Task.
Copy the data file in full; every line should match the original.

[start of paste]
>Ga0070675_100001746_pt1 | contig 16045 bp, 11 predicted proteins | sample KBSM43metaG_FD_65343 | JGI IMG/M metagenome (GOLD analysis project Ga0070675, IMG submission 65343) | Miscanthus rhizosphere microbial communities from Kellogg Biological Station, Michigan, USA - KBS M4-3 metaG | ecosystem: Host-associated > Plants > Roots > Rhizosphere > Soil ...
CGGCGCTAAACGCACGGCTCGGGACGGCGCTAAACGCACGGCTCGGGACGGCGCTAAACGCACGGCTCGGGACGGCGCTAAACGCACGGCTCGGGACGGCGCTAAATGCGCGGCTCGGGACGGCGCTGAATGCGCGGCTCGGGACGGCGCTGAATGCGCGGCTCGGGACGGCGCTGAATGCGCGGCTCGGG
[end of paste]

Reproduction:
>Ga0070675_100001746_pt1 | contig 16045 bp, 11 predicted proteins | sample KBSM43metaG_FD_65343 | JGI IMG/M metagenome (GOLD analysis project Ga0070675, IMG submission 65343) | Miscanthus rhizosphere microbial communities from Kellogg Biological Station, Michigan, USA - KBS M4-3 metaG | ecosystem: Host-associated > Plants > Roots > Rhizosphere > Soil ...
CGGCGCTAAACGCACGGCTCGGGACGGCGCTAAACGCACGGCTCGGGACGGCGCTAAACGCACGGCTCGGGACGGCGCTAAACGCACGGCTCGGGACGGCGCTAAATGCGCGGCTCGGGACGGCGCTGAATGCGCGGCTCGGGACGGCGCTGAATGCGCGGCTCGGGACGGCGCTGAATGCGCGGCTCGGG